Yesterday there was a Washington Post story on how much money Obama and Romney have gotten from Wall Street which directly conflicted with a New York Times article earlier in the week. The Washington Post story reported that Obama has raised more money from Wall Street than all of the GOP candidates combined. The Times, on the other hand, reported that “Romney has raised far more money than Mr. Obama this year from the firms that have been among Wall Street’s top sources of donations for the two candidates.”
Mike Allen isn’t happy with the Post’s coverage of this. Today he takes a hard shot at the Post:
the Times story got the big picture right, by basing the analysis on contributions to the CAMPAIGNS rather than lumping in PARTY money, which has higher limits ($30,800 per year v. $2,500 per election). And Romney can’t raise party money. The Post could have won by explaining both ends of the telescope.
–PLAYBOOK BEST PRACTICES: Acknowledging complexity makes your story MORE interesting, not less. And the most sophisticated readers have seen what’s been written before, so you can’t pretend it doesn’t exist, or leave them scratching their heads.
But here’s the chaser, from yesterday’s Washington Post article:
“Put aside the DNC money, for example, and Obama’s numbers look much worse: just $3.9 million from the financial sector, compared with Romney’s $7.5 million.”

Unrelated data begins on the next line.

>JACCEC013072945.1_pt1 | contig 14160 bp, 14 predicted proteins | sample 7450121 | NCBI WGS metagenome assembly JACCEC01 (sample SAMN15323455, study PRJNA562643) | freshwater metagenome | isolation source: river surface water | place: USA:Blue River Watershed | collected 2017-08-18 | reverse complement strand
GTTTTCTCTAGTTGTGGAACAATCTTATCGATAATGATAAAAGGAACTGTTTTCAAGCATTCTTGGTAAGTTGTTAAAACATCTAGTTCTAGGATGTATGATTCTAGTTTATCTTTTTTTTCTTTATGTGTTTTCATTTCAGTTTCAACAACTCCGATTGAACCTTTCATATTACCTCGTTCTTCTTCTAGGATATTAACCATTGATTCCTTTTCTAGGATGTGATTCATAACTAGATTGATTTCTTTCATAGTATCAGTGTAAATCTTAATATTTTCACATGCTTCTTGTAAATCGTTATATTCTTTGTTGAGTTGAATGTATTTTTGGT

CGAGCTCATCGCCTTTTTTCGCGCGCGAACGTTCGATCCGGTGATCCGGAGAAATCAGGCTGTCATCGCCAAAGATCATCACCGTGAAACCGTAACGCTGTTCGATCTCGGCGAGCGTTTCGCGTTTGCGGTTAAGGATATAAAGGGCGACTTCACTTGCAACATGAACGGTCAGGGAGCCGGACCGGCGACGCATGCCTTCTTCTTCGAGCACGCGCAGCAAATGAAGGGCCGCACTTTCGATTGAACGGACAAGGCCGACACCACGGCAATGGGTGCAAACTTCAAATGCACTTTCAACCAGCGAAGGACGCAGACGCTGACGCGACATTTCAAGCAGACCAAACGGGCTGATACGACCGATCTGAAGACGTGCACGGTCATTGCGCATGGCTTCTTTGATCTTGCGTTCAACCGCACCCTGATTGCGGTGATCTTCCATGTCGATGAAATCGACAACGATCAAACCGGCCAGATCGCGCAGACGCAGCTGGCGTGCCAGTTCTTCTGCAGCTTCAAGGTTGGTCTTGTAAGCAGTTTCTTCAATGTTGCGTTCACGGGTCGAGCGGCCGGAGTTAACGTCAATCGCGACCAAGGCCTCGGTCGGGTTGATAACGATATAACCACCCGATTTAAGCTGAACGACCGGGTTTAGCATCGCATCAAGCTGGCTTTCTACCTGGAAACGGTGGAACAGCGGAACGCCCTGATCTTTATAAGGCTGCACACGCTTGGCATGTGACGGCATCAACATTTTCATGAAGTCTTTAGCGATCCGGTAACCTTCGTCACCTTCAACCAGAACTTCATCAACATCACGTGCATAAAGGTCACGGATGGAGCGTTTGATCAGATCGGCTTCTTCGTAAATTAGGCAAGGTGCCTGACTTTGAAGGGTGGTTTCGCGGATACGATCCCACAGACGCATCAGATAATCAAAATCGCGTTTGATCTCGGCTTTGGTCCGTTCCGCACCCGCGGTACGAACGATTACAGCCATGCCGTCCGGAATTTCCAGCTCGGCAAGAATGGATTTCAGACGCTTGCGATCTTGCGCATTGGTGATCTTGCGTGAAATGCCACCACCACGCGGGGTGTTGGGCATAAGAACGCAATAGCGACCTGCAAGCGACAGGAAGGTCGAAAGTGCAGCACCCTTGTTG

Before Allen starts talking about “best practices,” he should double check to make sure that the people he’s criticizing didn’t present exactly the facts that he’s demanding they present.
But more importantly, this is all very silly. The DNC exists to fundraise for the the President’s reelection. It is a temporary advantage for the President, as the Republicans don’t have a presidential candidate yet and the RNC can’t fundraise directly for that person until the nominee is set. Both the Times and the Post miss with their stories. The Times accepts the technically correct but functionally incorrect reality that DNC money is not the same as campaign money. The Post fails to recognize that the advantage is a temporary one and not particularly indicative of anything except a snapshot of where things are when the GOP doesn’t have a nominee.
The real crux of the matter is that Wall Street is giving tens of millions of dollars to both parties. When all is said and done, that number will probably be over $100,000,000. The people who broke our economy have completely captured both political parties and helped ensure that they are not held accountable for their crimes, while pushing for more bailouts for themselves, paid for on the backs of poor, working, and middle class Americans.